that self-delusion and cheating, in about equal proportion, constitute the entire content of this field. Here, of course,
cheating is aimed at exploitation of the gullible rather than at achievement of professional success. But the situation is
instructive precisely because it is outside the domain of science. A claim is made that a phenomenon has been observed whose
existence is not readily reconciled with the existing body of knowledge. Moreover, the phenomenon cannot be reproduced at
will under controlled circumstances. The proponents and their self-deluded supporters insist that the burden of disproof
is on the skeptics and that, disproof not forthcoming, they are entitled to funds and facilities for further "research".
In fields like these no proof is needed, only the will to believe: there is no attempt to disprove a hypothesis, only the
resolve to confirm one's fantasies. This is a different kind of deviance. The ESP proponents are not unfaithful to the
integrity of their profession in the way cheating scientists are: they are in a sense in the mainstream of a disreputable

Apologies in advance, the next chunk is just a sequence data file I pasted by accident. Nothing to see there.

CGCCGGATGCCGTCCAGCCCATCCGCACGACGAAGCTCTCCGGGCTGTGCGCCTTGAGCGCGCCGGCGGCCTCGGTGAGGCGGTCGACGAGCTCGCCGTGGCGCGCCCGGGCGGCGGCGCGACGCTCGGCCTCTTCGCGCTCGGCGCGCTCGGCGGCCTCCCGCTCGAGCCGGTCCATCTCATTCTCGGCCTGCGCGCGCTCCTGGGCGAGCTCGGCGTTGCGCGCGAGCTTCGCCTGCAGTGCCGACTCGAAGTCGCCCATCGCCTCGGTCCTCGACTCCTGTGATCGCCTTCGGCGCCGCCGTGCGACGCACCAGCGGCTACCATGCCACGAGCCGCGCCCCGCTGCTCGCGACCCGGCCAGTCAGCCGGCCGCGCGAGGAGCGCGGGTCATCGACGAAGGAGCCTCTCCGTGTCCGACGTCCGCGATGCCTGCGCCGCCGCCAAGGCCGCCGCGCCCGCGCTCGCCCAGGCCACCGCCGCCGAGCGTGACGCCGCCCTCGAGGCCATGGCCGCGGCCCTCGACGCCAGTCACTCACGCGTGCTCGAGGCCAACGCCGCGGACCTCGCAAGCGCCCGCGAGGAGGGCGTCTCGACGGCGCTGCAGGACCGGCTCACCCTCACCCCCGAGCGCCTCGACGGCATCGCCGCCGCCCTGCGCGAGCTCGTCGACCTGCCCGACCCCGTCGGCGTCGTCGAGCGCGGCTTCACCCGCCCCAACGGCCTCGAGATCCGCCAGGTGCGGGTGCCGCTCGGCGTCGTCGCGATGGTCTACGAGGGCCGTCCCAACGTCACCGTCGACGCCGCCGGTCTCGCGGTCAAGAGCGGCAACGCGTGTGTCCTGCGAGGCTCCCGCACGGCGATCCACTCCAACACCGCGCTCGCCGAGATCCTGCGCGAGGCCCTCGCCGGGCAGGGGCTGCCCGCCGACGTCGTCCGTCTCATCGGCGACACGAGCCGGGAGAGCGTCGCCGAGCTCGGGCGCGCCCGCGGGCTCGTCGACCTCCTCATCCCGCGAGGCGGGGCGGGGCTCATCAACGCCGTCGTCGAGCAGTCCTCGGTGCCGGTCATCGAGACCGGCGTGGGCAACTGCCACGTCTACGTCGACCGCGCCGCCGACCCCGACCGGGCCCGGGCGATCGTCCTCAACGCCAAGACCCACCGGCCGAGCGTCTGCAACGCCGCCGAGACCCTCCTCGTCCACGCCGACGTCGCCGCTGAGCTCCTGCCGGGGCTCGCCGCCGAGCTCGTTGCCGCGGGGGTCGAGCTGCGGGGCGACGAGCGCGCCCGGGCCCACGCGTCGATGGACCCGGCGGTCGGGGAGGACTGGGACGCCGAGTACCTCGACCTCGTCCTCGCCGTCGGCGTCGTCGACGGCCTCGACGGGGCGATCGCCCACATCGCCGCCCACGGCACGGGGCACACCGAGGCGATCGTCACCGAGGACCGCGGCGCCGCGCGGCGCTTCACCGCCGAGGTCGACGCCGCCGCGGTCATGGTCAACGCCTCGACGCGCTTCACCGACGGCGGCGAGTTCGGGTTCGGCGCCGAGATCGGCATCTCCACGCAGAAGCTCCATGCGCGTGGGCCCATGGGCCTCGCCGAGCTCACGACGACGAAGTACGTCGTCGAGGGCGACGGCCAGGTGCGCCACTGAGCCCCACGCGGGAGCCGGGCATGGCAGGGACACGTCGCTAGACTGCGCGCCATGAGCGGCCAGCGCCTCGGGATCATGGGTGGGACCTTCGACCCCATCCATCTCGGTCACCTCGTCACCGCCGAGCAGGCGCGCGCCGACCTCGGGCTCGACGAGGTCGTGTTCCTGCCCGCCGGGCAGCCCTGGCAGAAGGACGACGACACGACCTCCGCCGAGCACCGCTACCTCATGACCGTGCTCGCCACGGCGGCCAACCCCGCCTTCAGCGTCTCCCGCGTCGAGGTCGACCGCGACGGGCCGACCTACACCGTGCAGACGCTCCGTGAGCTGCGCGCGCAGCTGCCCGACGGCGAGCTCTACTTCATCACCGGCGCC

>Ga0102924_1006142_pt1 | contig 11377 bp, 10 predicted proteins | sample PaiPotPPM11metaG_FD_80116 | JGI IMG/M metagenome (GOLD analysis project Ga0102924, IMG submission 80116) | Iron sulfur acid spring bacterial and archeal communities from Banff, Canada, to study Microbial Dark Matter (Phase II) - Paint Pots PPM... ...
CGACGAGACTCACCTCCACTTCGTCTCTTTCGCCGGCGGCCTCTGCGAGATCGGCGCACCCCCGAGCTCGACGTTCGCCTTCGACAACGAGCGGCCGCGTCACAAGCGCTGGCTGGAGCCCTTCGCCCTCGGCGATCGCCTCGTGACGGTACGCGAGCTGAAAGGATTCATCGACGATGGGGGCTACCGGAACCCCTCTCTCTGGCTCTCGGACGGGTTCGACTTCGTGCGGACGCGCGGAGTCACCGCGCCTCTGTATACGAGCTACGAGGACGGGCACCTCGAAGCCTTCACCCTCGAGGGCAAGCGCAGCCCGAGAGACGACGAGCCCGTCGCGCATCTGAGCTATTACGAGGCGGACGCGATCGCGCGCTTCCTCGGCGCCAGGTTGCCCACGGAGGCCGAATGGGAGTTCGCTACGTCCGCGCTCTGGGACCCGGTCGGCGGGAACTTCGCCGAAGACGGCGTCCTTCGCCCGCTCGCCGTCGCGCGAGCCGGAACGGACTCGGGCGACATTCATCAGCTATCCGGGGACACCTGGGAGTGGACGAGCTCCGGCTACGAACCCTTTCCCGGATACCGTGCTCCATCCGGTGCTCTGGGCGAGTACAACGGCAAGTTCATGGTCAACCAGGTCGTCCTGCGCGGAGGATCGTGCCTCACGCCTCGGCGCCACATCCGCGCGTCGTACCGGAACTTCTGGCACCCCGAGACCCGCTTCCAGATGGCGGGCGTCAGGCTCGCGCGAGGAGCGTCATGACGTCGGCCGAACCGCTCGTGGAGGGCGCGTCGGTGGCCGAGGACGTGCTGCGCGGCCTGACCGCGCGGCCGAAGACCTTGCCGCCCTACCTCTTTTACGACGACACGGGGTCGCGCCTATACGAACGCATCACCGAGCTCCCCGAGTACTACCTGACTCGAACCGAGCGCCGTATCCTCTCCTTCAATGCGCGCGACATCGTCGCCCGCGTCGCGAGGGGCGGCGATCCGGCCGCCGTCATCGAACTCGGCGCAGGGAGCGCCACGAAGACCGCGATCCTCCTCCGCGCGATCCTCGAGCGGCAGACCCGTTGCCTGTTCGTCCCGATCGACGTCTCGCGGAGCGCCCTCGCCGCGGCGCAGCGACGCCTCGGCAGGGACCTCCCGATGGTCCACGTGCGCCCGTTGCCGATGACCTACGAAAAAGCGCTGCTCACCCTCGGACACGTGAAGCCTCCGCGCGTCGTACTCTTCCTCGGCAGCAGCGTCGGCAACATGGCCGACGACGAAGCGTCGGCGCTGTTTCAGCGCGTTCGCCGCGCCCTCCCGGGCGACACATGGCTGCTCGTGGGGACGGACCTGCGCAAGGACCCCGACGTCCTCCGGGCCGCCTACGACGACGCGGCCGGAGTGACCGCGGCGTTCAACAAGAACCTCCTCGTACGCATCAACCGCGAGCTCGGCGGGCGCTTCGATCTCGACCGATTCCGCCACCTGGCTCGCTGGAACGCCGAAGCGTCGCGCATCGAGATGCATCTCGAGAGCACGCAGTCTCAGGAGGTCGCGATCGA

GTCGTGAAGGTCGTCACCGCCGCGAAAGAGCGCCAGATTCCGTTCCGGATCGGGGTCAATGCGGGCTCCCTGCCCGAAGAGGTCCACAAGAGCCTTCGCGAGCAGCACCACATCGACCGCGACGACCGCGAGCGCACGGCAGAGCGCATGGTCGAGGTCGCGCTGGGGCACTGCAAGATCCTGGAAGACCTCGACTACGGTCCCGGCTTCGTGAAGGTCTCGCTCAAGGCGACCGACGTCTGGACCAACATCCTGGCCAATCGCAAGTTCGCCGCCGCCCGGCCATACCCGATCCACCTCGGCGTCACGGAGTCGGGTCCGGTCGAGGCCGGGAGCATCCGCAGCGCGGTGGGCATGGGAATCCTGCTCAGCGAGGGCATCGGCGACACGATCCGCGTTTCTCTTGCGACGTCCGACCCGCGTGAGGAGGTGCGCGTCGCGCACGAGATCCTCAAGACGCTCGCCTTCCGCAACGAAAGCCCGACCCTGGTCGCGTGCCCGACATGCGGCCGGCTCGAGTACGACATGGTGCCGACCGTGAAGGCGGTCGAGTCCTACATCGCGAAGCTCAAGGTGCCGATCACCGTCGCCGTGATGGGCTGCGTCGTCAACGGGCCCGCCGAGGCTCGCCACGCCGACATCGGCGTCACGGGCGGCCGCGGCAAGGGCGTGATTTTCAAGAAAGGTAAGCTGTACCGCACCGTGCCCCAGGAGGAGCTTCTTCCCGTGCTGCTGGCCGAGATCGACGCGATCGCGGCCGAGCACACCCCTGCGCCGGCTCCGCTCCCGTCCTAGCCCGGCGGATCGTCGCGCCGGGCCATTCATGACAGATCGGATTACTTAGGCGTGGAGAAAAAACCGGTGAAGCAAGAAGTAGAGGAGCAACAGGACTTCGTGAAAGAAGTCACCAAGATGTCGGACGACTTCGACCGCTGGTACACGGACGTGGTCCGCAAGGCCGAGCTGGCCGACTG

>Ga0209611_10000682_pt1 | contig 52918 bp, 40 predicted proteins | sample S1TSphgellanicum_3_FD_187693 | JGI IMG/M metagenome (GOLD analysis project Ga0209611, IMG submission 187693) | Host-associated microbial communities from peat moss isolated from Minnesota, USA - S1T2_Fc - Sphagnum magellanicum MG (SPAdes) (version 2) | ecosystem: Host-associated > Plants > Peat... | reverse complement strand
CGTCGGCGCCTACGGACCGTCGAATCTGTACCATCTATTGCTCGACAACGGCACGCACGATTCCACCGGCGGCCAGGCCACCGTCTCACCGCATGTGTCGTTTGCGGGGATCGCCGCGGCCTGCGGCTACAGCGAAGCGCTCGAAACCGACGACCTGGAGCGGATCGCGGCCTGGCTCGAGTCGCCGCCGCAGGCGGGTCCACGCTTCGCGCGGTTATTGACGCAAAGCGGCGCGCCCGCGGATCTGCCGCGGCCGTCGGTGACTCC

profession. The cheating scientist may be betrayed by his will to believe a finding that might have been true. The para-psychologist,
if honest, is betrayed by a lack of understanding of the basic principles of science.
The rewards that society offers to the successful scientist are many and sweet, at least by moderate standards. But they
are in no way forceful enough to lead the normal person astray. Yet, it is reasonable to be aware of the dangers that arise
as scientists become more and more coupled with the world of high reward and low controls. The jet-set scientist may be more
likely to fall into temptation than the bench-bound laboratory worker. Yet, the greatest danger to the integrity of science,
at least at the level discussed in this paper, is likely to come from the weakening of the spirit of rationality from the
anti-scientific attitude manifest in many aspects of our culture, an attitude whose roots are in social malaise rather than
in ignorance. It would be disastrous, for both science and society, if contempt for factual truth and reliance on subjective
intuition should infiltrate the edifice of science and play havoc with the scientific enterprise.